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PNS Daily Newscast -August 16, 2018 


Trump responds to a critic by revoking the security clearance of a former CIA director. Also on the Thursday rundown: farm groups urge speedy passage of the Farm Bill; and newspapers nationwide publish editorials denouncing anti-press rhetoric.

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Groups Call for Making Conservation Fund Permanent

Money from the Land and Water Conservation Fund helped create the Cherry Valley National Wildlife Refuge in Monroe County. (National Fish and Wildlife Service/Flickr)
Money from the Land and Water Conservation Fund helped create the Cherry Valley National Wildlife Refuge in Monroe County. (National Fish and Wildlife Service/Flickr)
August 10, 2018

HARRISBURG, Pa. – Environmental groups are concerned that a long-standing conservation program that has benefited every state could expire next month.

The Land and Water Conservation Fund is funded entirely by revenue from offshore oil leases. The 50-year-old program has supported everything from national parks and forests to hiking trails and swimming pools in virtually every county in the nation.

Ed Perry, Pennsylvanian outreach coordinator for the National Wildlife Federation, calls it "the best conservation program the public has never heard of."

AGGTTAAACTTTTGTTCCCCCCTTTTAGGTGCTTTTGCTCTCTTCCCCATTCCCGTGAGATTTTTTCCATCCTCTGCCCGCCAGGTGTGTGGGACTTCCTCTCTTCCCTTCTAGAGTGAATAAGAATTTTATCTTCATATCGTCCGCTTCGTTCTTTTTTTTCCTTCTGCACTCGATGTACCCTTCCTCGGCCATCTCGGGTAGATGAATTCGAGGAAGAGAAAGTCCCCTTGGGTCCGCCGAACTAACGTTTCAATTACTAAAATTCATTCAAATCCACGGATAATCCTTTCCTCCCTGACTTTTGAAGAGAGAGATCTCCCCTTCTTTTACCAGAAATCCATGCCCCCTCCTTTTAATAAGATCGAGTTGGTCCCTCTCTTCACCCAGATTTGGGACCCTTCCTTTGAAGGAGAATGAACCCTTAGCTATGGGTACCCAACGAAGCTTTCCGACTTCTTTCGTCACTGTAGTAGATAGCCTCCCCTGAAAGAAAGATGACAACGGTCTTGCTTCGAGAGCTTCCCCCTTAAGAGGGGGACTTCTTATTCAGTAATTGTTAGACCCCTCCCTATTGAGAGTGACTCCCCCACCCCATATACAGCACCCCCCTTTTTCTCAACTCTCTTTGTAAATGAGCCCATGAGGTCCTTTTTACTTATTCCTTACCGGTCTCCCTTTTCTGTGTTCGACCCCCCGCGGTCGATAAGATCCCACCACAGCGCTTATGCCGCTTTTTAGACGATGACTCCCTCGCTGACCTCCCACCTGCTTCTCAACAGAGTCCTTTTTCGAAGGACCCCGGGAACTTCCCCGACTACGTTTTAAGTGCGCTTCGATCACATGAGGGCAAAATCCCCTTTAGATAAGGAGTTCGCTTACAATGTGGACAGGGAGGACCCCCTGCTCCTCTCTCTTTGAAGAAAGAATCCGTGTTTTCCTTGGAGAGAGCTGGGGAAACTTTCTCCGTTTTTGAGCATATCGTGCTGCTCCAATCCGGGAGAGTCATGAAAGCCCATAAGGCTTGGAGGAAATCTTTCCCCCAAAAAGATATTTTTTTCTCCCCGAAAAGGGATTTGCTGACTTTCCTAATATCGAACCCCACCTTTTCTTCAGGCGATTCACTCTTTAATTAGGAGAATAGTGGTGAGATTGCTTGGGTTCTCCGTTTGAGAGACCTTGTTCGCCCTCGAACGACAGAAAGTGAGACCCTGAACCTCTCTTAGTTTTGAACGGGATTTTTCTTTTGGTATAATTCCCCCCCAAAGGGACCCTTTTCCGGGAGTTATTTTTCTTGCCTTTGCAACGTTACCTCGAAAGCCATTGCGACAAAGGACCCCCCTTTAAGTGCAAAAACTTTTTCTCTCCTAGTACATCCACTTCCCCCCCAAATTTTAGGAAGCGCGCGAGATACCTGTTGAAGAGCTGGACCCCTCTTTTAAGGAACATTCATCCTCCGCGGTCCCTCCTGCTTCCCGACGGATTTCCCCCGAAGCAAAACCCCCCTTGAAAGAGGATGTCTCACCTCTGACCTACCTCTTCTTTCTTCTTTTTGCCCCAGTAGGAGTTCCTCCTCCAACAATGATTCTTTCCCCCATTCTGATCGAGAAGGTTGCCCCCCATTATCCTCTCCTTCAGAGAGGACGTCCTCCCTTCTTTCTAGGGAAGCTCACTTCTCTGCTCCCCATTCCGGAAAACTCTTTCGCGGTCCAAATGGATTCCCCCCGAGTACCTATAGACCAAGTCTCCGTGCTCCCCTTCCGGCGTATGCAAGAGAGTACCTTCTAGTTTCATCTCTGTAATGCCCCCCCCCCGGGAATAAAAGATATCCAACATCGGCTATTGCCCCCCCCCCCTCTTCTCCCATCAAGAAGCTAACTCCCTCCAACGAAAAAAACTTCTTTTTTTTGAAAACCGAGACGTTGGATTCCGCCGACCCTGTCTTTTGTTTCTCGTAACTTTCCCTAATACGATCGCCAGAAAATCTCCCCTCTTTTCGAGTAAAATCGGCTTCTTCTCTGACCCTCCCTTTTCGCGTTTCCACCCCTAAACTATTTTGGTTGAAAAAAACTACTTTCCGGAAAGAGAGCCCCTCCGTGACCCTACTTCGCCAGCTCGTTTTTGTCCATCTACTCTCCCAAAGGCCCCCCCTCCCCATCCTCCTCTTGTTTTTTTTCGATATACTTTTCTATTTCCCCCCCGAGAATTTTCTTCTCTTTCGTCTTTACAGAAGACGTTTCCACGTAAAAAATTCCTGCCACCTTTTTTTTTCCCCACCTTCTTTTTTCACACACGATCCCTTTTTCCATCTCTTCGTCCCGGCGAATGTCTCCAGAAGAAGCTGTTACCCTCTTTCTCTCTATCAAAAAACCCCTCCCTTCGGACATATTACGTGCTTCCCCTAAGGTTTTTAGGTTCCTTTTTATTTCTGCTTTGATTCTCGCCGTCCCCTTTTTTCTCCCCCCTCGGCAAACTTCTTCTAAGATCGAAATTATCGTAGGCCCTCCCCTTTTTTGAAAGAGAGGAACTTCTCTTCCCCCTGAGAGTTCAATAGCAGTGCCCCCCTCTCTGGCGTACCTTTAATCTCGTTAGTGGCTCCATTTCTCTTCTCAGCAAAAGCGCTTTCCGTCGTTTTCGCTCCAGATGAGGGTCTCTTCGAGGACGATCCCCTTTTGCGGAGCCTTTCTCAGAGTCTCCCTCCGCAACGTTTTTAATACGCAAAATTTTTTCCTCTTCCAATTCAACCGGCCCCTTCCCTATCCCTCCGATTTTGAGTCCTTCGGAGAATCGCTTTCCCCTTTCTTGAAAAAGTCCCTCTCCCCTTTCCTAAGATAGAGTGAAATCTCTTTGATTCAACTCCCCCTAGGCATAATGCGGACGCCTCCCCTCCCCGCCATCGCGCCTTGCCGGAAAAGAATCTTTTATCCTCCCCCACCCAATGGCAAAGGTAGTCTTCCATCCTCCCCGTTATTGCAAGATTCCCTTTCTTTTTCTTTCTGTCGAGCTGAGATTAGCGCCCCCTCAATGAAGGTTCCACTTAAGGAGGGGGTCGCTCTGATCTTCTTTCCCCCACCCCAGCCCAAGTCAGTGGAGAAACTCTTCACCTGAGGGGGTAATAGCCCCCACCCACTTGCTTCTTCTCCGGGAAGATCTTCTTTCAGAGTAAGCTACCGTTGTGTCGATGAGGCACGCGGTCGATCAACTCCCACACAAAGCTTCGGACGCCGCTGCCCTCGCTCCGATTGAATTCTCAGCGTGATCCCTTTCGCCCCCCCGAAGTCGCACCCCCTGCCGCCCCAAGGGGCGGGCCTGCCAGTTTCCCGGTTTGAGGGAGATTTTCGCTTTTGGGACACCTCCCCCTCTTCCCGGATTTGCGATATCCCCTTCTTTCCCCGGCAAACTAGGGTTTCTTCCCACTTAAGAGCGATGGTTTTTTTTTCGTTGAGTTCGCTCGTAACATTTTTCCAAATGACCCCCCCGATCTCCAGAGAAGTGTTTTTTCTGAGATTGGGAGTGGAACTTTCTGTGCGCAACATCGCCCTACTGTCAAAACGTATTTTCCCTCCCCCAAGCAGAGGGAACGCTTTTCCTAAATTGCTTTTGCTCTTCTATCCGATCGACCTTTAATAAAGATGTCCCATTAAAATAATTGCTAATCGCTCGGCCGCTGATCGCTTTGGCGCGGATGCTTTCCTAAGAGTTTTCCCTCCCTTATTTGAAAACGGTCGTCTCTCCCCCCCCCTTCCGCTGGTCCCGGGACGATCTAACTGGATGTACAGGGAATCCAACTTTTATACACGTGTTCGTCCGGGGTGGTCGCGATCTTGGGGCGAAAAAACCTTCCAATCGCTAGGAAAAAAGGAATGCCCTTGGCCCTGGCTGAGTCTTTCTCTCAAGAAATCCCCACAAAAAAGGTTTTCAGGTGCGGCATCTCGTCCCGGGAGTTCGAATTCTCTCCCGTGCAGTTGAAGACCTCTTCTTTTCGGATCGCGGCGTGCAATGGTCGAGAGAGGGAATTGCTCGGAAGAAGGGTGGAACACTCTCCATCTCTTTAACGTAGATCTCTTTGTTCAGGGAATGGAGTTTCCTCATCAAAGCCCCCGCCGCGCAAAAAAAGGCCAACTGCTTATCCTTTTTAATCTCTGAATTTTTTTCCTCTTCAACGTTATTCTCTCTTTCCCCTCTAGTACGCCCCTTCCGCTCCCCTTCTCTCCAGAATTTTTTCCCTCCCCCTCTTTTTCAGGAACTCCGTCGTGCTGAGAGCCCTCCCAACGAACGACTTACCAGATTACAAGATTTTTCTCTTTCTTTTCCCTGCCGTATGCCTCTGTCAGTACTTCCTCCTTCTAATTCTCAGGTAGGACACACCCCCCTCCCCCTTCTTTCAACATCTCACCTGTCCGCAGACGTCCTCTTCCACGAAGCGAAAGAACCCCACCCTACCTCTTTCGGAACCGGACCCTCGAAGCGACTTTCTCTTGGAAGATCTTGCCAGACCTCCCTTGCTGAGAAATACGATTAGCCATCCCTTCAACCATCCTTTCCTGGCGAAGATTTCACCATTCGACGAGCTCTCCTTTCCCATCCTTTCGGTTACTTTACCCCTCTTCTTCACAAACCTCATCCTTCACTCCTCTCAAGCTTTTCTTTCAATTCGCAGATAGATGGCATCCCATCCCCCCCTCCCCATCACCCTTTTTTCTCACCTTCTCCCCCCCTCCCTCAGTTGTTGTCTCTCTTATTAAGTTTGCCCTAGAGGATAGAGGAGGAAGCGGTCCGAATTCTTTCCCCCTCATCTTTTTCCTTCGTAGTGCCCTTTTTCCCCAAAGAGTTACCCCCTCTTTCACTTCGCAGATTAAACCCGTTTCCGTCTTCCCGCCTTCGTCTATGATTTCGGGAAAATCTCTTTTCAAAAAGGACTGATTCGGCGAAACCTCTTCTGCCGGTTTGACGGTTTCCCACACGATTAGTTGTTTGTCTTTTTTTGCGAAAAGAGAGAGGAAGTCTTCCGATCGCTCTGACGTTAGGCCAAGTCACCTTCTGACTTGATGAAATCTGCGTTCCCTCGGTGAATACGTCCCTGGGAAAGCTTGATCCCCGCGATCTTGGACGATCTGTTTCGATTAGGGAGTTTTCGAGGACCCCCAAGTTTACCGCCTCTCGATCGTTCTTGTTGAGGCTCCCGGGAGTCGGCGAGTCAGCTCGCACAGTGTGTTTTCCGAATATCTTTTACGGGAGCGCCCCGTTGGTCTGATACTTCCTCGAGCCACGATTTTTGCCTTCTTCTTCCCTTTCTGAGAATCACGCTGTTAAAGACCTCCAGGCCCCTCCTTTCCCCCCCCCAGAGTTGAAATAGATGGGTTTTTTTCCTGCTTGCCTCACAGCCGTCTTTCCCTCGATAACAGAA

"Here in Pennsylvania, we've been especially blessed,” says Perry. “With matching grants from the fund, the state has funded over 1,500 projects throughout Pennsylvania."

Though initially authorized for two 25-year periods, in 2015 Congress reauthorized the Land and Water Conservation Fund for only three years. Without action, it could expire on September 30th of this year.

Tracy Stone-Manning, the National Wildlife Federation's associate vice president for public lands, says the program has bipartisan support, and her organization wants Congress to come up with a long-term solution.

"We would like a permanent reauthorization of this program,” says Stone-Manning, “so that future generations can be assured that the funds will be there for future park purchases, and to ensure that as our population grows, our open spaces and protected places can grow with it."

Pennsylvania alone has received about $315 million over the past 50 years from the Land and Water Conservation Fund.

Perry believes that, beyond reauthorizing the fund, Congress needs to ensure that the funds are not diverted from their original purpose.

"The most important thing is that we have a guaranteed funding source to fulfill the mandate of the fund,” says Perry, “which was to preserve, create and ensure access to outdoor recreation facilities to strengthen the health of all Americans."

He notes that while the fund has been authorized to receive up to $900 million a year, Congress often uses much of that money for other purposes.

Andrea Sears, Public News Service - PA